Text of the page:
By Brian Douglas
In the Bay Area and especially in Silicon Valley, we’re pretty much ground zero in the frantic race to develop autonomous vehicles. Most of us have spotted self-driving test vehicles, some of us have been driven around in one and I’ll bet more than a few Climate readers are working on self-driving technology. Nearly every major automaker and Tier One supplier have research facilities in our tech-rich area. VW Group, the automotive giant that produces Audi, Bentley, Bugatti, Lamborghini, Porsche and Volkswagen has its Silicon Valley technology offices around the corner from Oracle’s headquarters.
A quick survey of friends and family about self-driving cars might uncover what I’ve discovered. Most people are perfectly happy to keep control of their vehicle in lieu of turning that task over to microprocessors and software. Perhaps that’s because we’ve all experienced a computer crash and we would rather have that phenomenon occur on our desktop than at highway speed.
When Deloitte’s Global Automotive Group studied autonomous driving attitudes worldwide, it discovered that the majority of drivers in China and India are fond of full self-driving. But in most other developed nations, not so much. American, Japanese and German drivers were the least enthused about surrendering control to the machine. Interestingly, these are the same countries with automakers developing the majority of autonomous systems.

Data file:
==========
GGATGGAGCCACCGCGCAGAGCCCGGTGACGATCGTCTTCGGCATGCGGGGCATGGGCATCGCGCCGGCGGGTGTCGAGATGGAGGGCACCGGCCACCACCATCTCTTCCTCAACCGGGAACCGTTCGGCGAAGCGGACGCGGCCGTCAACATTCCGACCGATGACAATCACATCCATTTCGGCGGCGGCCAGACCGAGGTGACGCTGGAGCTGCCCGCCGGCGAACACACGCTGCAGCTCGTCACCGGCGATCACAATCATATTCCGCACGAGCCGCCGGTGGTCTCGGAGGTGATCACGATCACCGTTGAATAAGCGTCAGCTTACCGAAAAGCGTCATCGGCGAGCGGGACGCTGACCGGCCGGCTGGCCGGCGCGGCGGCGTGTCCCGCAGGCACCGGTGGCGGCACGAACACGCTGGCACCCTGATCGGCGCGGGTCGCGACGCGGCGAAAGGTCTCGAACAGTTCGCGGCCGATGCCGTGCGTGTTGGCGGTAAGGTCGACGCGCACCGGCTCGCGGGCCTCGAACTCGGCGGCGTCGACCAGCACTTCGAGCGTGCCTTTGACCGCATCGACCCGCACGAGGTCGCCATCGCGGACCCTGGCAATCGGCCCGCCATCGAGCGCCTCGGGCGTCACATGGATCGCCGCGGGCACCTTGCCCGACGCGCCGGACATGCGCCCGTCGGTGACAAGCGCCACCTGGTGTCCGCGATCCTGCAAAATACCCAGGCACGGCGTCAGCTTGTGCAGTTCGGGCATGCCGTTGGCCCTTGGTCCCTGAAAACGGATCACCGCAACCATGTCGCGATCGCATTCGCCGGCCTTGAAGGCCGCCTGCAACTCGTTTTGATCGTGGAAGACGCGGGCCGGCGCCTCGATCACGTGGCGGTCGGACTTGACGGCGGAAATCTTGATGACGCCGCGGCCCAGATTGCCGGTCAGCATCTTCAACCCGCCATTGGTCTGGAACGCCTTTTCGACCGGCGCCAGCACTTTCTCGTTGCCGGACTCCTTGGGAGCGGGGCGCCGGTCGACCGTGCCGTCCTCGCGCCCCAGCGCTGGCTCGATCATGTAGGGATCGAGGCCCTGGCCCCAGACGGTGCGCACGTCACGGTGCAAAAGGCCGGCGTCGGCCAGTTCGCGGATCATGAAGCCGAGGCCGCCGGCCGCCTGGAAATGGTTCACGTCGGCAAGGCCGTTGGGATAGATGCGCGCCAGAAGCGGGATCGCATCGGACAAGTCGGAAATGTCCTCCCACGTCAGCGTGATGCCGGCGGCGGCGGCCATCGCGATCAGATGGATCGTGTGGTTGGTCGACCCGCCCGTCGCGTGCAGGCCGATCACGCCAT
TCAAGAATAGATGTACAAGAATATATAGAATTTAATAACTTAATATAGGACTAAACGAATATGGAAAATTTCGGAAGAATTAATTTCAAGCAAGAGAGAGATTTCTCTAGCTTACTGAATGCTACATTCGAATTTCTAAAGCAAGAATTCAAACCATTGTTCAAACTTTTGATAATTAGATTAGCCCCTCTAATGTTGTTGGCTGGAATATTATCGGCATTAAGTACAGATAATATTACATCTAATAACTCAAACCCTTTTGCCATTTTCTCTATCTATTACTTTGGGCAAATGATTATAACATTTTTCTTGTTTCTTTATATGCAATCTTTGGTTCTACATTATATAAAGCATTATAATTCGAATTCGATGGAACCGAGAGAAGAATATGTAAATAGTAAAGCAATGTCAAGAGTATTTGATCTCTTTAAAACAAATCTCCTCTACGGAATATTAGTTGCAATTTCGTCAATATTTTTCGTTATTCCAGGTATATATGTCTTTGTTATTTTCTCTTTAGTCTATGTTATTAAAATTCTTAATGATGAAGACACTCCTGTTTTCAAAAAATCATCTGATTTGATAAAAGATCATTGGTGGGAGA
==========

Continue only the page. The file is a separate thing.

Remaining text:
Of course, self-serving is a great motivator of self-driving, so Uber and Lyft have both jumped into autonomous development to eliminate the cost of drivers. And both rideshare companies engaged Silicon Valley technology firms as well as legacy automakers to help with development.
Meanwhile, Tesla announced that its Autopilot, a level 2 autonomous system, could accomplish some self-driving tasks and suggested that its full self-driving system was well under development. So even though consumer demand has been less than lukewarm, suddenly billions of dollars have been poured into autonomous vehicle research in a world competition that is reminiscent of the mid-20th century space race.
On the surface, a self-driving system seems pretty straightforward. Many of today’s cars have “adaptive cruise control” systems that can maintain a set distance between vehicles, even stopping and starting in stop-and-go traffic. Some are equipped with “steer-by-wire” and lane-keeping systems as safety enhancements and a few have radar surround systems to report the vehicle’s environment with other traffic. If you simply integrate this hardware and software into a computer, shouldn’t that do it? Nope, not even close.
Self-driving vehicles gather information about their surroundings through a battery of cameras, radar, sonar, GPS and LIDAR (pulsed laser light) and process this data in an onboard supercomputer. In its self-driving system, NVIDIA’s DRIVE PX Pegasus crunches 320-trillion operations per second, a performance on par with a 100-server data center. Intel’s less ambitious system estimates 4 Terabytes of data generated in an hour and a half of driving. If you thought today’s vehicle electrical systems were complex, just wait a few years.
Not every bit and byte of self-driving has to be crunched in each car. Connectivity to other vehicles along with road and highway infrastructure would go a long way to enable self-driving without the heavy lifting of Big Data and Learning AI (artificial intelligence). But no one seems to be patiently waiting for governments to take a leadership role. In fact, some of us would be pleased just to see the potholes fixed.